Glioblastoma is a primary brain tumour and belongs to a group of brain tumours known as gliomas as it grows from a type of brain cell called a glial cell. There are several different types of glial cells, astrocytes, oligodendrocytes and ependymal cells.
One of the many protocols for the treatment of glioblastoma is surgical intervention followed by chemotherapy. A post surgery MRI scan may indicate a radiosurgical boost or conventional radiation therapy. Also, a recurrence may be treated with Gamma Knife radiosurgery
The symptoms of glioma vary by tumour type as well as the tumour’s size, location and rate of growth.
Common signs and symptoms of gliomas include:
- Nausea or vomiting
- Confusion or a decline in brain function
- Memory loss
- Personality changes or irritability
- Difficulty with balance
- Urinary incontinence
- Vision problems, such as blurred vision, double vision or loss of peripheral vision
- Speech difficulties
- Seizures, especially in someone without a history of seizures
What are the causes
Like most primary brain tumours, the exact cause of gliomas is not known. But there are some factors that may increase your risk of a brain tumour:
- Age. The risk of a brain tumour increases as you age. Gliomas are most common in adults between 60 and 80 years old. However, they can occur at any age. Certain types of gliomas, such as ependymomas and pilocytic astrocytomas, are more common in children and young adults.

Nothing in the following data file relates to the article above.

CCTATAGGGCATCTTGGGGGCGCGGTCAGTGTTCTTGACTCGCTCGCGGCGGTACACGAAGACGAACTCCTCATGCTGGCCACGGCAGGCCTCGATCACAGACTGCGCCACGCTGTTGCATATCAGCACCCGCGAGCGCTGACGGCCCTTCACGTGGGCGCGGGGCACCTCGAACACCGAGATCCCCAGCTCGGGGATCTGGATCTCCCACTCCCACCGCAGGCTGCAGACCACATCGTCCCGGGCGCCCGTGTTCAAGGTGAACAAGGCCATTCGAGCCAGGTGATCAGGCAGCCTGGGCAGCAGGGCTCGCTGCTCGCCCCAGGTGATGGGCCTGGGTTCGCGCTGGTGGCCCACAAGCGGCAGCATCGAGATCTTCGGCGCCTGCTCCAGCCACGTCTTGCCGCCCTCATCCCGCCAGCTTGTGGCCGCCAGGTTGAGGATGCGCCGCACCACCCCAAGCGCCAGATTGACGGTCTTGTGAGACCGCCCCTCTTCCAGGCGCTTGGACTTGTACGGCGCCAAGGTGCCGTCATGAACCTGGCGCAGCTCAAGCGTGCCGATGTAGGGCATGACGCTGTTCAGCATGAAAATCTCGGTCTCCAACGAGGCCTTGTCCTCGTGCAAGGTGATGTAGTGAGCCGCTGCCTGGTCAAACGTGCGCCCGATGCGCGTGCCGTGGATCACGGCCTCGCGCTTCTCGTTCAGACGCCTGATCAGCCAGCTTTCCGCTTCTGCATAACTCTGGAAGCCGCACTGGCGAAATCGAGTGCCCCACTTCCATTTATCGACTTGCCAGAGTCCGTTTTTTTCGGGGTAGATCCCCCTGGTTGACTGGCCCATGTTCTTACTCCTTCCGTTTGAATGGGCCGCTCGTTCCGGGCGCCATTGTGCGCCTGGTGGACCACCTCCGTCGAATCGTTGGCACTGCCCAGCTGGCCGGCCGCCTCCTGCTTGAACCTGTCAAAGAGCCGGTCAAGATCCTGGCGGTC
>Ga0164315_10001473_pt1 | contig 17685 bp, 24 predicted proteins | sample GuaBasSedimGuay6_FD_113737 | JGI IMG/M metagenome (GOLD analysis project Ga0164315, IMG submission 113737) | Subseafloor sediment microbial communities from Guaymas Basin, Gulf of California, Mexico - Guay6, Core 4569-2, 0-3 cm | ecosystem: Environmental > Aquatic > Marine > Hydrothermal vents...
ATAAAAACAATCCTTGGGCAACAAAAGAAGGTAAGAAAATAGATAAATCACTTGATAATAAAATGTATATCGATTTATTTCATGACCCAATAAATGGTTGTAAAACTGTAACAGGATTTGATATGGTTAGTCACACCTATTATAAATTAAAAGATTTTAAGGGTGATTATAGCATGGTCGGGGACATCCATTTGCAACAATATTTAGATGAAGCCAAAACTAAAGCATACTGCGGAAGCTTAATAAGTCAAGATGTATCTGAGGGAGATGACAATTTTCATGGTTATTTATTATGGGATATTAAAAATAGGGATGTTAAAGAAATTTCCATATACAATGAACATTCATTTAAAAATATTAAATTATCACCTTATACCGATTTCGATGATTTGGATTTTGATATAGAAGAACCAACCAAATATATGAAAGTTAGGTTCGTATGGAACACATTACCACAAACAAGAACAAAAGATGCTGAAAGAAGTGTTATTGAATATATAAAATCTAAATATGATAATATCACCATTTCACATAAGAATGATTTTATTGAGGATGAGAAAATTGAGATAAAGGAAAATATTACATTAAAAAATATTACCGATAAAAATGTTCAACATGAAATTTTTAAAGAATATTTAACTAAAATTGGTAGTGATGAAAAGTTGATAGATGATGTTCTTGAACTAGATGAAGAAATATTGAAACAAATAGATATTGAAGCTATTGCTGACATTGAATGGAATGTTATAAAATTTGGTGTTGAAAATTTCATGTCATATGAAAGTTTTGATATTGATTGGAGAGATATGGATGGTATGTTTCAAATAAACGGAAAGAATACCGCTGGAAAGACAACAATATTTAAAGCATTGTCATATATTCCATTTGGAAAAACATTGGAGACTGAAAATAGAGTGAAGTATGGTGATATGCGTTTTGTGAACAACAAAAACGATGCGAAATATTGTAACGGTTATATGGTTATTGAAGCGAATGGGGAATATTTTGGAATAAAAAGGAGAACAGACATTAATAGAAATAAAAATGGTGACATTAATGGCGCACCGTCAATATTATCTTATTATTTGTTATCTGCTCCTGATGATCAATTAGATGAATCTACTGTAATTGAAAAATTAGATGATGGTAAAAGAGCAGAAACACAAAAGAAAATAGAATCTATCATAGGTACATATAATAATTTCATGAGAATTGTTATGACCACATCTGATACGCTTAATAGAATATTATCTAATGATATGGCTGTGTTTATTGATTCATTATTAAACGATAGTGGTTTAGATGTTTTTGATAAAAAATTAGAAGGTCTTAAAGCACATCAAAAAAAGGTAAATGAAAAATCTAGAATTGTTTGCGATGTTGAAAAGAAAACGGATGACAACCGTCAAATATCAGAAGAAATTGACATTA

- Family history of glioma. It’s rare for glioma to run in families. But having a family history of glioma can double the risk of developing it. Some genes have been weakly associated with glioma, but more study is needed to confirm the link between these genetic variations and brain tumors.
How common are glioblastomas
Gliomas are the most commonly diagnosed of both benign and malignant primary brain tumors accounting for 45-50% of all primary brain tumours. The most common gliomas are astrocytomas, ependymomas, oligodendrogliomas and tumours with mixtures of two or more of these cell types.
Tests and procedures used to diagnose glioblastoma include:
- Neurological exam. During a neurological exam, your doctor will ask you about your signs and symptoms. He or she may check your vision, hearing, balance, coordination, strength and reflexes. Problems in one or more of these areas may provide clues about the part of your brain that could be affected by a brain tumour.
- Imaging tests. Imaging tests can help your doctor determine the location and size of your brain tumour and MRI is often used to diagnose brain tumours. Other imaging tests may include CT and positron emission tomography (PET).
- Removing a sample of tissue for testing (biopsy). A biopsy can be done with a needle before surgery or during surgery to remove your glioblastoma, depending on your particular situation and the location of your tumour. The sample of suspicious tissue is analysed in a laboratory to determine the types of cells and their level of aggressiveness.
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